Being a "guy," I have a tendency to look for solutions to problems, and the dilemma of the out-of-work massage therapist is one problem I have been pondering. I don't have a background that lets me contemplate changes to levees or egress transportation logistics, but massage therapy regulation is not unknown to me. It seems prudent to me for massage regulatory boards, at least in states bordering Katrina-affected states, to enact or petition their legislatures to enact an emergency waiver of massage licensing regulations for itinerant therapists temporarily working in the state. I'm sure there are valid reasons to not do this, but I haven't thought of any yet that aren't outweighed by the benefits of enabling those in need to generate income. I know that if it were me in need, I'd prefer to be able to earn my way out of the hole rather than accept charity. I ask all massage boards to look into this now for immediate emergency implementation, and to then spend some planning time developing some options for future licensure waiver situations.
It's nice to be proud of my peers, and I am delighted at the expressed desire of so many to help the victims of Katrina. The major massage associations are assisting their members' desires to help by coordinating fundraising efforts and disseminating information. I just heard of one association state chapter that has established a "Therapist Relief Fund" where collected monies will be used to help at least 3 or 4 therapists with start-up costs for getting their businesses going again or relocating. What a wonderful idea!
Perhaps a less wonderful idea, although caring and tempting, is the plan to pack up and travel to a disaster area to "help." Specialized experience or training is required to be of real assistance. Showing up in locations without food, water or shelter and expressing a desire to be of assistance might be just getting in the way. Just like a therapeutic session in your office, the needs of the client must supersede the needs of the therapist to "help." And although the desire to help those in stricken areas may be overpowering, let's not forget all those who may need help locally! As I write this, 39 states have welcomed evacuees. Your "regular" clients might be connected to storm victims and be under added stress. Many local families have military members who now have additional or extended duty involving further family separations. They all need you right there in your office!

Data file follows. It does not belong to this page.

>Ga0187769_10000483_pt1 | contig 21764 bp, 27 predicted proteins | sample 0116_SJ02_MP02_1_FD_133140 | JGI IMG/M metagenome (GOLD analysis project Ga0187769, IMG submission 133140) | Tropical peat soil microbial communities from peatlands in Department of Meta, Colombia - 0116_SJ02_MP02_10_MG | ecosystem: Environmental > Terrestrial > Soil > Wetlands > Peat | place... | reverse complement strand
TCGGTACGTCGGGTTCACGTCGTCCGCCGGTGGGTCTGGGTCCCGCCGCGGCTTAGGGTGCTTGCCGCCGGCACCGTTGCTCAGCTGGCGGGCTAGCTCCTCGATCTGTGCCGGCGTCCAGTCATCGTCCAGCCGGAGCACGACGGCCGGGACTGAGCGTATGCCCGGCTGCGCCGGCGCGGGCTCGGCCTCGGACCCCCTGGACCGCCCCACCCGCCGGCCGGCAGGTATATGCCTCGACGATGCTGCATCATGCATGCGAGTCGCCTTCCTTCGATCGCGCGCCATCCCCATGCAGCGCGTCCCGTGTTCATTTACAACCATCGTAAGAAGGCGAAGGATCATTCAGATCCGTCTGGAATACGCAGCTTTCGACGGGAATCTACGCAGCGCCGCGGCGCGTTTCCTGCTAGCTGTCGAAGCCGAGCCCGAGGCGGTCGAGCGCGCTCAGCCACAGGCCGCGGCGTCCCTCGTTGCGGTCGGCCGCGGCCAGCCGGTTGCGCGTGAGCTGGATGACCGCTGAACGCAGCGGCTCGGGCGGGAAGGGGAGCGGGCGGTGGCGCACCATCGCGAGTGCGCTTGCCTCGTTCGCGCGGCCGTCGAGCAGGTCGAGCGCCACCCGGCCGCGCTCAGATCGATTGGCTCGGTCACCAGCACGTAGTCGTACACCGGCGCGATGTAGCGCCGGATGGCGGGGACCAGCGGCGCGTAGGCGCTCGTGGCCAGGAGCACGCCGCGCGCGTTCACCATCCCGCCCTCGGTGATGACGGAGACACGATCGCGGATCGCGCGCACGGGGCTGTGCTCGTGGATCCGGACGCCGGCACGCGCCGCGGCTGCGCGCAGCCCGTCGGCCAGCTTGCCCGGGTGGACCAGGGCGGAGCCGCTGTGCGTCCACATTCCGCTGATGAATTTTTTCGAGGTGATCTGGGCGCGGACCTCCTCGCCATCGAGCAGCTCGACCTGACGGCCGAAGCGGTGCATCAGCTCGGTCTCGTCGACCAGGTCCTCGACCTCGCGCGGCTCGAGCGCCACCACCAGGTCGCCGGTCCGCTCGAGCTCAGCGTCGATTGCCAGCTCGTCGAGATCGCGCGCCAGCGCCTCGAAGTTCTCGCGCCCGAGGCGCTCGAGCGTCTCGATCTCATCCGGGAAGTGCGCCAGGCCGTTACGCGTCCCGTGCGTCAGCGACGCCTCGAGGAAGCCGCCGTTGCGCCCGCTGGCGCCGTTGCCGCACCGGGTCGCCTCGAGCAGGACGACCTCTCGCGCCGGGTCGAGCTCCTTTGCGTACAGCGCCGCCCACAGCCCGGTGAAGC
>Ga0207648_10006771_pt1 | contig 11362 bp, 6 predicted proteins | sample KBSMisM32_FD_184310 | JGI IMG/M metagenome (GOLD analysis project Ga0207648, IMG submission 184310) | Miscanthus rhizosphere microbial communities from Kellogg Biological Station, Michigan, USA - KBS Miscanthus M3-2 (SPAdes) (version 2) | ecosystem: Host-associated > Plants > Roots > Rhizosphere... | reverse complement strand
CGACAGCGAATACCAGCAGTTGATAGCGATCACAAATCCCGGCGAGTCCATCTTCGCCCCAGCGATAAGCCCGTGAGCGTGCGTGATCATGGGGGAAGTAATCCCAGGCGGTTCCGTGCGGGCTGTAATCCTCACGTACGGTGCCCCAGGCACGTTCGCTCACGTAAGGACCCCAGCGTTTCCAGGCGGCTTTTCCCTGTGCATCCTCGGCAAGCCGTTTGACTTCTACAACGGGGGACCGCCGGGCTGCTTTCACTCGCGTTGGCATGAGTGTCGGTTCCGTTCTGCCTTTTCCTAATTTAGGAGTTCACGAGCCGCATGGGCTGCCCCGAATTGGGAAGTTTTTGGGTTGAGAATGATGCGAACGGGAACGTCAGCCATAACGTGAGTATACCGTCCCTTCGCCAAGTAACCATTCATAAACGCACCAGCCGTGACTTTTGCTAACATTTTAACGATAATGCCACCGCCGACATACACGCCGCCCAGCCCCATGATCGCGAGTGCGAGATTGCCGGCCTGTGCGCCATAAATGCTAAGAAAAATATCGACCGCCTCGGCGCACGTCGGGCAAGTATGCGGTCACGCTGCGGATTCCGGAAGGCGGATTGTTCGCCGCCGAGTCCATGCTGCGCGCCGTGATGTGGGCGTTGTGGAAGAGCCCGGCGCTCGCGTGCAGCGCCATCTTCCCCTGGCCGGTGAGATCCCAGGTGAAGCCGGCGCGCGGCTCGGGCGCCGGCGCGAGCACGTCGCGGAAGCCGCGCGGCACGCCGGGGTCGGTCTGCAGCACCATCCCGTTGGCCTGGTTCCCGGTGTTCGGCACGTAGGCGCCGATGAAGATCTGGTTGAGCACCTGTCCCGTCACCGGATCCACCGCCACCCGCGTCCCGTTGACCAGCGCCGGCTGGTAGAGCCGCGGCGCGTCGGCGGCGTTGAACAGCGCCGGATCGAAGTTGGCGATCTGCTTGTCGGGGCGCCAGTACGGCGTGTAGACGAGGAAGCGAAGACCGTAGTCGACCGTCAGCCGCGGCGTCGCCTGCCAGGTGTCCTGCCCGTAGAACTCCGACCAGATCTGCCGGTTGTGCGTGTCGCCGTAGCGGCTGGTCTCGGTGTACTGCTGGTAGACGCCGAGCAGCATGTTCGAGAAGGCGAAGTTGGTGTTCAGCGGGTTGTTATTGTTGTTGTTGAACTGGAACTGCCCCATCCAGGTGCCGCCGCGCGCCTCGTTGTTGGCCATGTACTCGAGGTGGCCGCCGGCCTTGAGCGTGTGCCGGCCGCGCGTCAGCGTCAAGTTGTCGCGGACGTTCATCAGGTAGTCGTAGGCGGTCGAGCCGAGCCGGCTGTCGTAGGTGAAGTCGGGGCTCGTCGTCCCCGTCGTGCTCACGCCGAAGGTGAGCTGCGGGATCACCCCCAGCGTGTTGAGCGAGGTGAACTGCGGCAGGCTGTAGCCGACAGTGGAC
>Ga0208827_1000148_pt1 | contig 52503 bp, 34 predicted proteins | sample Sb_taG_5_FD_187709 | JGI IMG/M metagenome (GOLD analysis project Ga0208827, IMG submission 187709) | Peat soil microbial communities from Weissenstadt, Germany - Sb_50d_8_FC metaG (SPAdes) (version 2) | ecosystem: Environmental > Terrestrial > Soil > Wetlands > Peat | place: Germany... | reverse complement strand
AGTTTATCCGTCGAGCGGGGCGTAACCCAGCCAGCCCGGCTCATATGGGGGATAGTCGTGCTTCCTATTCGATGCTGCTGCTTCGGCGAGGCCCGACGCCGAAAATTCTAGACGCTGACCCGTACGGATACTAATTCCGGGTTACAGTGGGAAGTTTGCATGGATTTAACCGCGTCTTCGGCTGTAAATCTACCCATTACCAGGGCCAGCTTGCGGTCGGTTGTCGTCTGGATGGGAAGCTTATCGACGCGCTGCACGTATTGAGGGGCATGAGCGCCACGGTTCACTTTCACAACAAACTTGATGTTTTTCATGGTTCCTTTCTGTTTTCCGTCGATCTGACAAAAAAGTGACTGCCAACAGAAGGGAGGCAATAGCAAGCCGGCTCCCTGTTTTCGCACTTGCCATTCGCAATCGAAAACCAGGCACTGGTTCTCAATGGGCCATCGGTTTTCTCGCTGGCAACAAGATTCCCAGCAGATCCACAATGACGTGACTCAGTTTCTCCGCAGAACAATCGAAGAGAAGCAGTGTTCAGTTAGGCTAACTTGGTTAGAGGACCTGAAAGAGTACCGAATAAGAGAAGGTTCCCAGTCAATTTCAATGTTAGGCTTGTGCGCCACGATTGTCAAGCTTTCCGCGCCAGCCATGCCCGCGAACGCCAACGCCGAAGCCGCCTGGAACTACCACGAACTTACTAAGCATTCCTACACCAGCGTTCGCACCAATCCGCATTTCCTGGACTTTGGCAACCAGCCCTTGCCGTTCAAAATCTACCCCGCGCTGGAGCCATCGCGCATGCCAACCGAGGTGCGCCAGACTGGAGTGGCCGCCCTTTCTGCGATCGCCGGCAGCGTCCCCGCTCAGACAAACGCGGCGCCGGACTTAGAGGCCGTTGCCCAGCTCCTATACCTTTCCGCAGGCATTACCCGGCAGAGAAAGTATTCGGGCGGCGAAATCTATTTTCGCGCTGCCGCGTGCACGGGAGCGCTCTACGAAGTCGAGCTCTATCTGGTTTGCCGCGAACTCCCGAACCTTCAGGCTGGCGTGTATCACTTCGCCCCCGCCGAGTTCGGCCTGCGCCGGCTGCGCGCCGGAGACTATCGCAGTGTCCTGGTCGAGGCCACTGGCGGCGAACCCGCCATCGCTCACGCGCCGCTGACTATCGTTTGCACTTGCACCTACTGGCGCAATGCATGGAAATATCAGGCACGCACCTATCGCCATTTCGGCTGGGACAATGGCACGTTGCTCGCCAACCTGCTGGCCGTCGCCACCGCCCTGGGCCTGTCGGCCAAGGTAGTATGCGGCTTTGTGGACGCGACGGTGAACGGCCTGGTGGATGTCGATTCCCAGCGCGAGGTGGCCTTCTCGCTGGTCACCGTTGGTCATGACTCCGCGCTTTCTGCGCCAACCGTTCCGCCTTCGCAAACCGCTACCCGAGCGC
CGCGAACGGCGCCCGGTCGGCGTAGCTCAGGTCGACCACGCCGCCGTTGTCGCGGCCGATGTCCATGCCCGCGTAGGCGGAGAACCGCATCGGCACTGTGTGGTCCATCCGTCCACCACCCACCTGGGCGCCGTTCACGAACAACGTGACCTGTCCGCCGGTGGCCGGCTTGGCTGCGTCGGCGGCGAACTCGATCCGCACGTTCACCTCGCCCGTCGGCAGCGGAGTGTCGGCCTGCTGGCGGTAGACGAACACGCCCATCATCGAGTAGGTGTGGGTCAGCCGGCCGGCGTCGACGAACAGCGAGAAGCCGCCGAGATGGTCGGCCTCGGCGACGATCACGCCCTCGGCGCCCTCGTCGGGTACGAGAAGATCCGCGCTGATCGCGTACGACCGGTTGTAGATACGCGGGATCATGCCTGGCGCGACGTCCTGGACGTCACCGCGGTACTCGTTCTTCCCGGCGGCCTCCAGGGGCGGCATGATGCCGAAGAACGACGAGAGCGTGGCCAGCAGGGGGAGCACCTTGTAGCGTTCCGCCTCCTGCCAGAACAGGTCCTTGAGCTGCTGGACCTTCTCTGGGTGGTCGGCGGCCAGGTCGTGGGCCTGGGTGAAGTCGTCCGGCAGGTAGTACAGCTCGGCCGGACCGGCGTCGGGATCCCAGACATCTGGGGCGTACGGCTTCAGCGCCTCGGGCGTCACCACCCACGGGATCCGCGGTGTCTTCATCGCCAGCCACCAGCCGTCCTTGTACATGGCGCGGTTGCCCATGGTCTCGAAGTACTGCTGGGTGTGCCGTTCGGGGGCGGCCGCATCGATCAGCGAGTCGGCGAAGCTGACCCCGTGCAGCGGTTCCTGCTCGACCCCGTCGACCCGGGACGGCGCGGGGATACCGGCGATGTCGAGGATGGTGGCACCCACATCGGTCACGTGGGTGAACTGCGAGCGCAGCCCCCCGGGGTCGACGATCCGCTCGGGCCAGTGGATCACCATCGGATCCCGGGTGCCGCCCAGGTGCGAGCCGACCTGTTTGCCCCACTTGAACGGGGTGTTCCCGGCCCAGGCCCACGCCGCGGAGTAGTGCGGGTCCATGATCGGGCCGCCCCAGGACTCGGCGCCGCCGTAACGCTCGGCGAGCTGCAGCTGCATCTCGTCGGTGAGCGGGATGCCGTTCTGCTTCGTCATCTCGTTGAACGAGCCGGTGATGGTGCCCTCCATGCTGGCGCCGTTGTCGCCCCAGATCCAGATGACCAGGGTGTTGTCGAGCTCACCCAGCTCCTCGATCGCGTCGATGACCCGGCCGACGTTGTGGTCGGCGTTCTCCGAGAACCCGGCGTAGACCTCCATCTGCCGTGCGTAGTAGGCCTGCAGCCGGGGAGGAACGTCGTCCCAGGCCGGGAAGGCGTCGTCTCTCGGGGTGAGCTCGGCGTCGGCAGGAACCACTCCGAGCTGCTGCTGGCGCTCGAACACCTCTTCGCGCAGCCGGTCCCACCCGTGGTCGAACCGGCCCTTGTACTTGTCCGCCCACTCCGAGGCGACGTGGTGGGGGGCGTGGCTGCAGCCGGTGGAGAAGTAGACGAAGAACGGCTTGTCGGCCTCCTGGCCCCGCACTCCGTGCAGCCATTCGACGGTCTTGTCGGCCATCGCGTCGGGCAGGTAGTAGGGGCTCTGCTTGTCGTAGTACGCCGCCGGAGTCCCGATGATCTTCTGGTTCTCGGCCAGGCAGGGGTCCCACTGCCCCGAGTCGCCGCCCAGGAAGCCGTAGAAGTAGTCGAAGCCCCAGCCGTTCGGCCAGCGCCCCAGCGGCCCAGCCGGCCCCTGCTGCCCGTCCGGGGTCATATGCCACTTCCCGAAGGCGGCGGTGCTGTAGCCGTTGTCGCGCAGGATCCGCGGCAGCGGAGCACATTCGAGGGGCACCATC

Another way to be of real assistance is to donate to legitimate organizations providing disaster relief. I have seen several companies offering to match donations made by individuals, and this is an excellent way of maximizing your ability to help!
Unlike Mother Nature's Disastrous Touch, the human Power of Touch can connect us all. Whether in roles of family members, friends, co-workers or citizens, we all are human beings who need to have security to feel safe. As massage therapists, we have a unique ability to make people feel secure at least in their own bodies. Times might be stressful and difficult for many, but we still are lucky to be who we are. Let's make the most of it!
Thanks for listening!
Massage Today encourages letters to the editor to discuss matters related to the publication's content. Letters may be published in a future issue or online. Please send all correspondence by e-mail to , or by regular mail to:
Former editor of Massage Today, Cliff is owner of Windham Health Center Neuromuscular Therapy LLC. He is nationally certified in therapeutic massage & bodywork and is licensed as a massage therapist by the states of New Hampshire and Florida. Cliff is a member of the International Association of Healthcare Practitioners; a professional member and past president of the New Hampshire chapter of the American Massage Therapy Association; a certified member of the Associated Bodywork & Massage Professionals, Inc.; and a past chairman of the board of directors of the National Certification Board for Therapeutic Massage & Bodywork.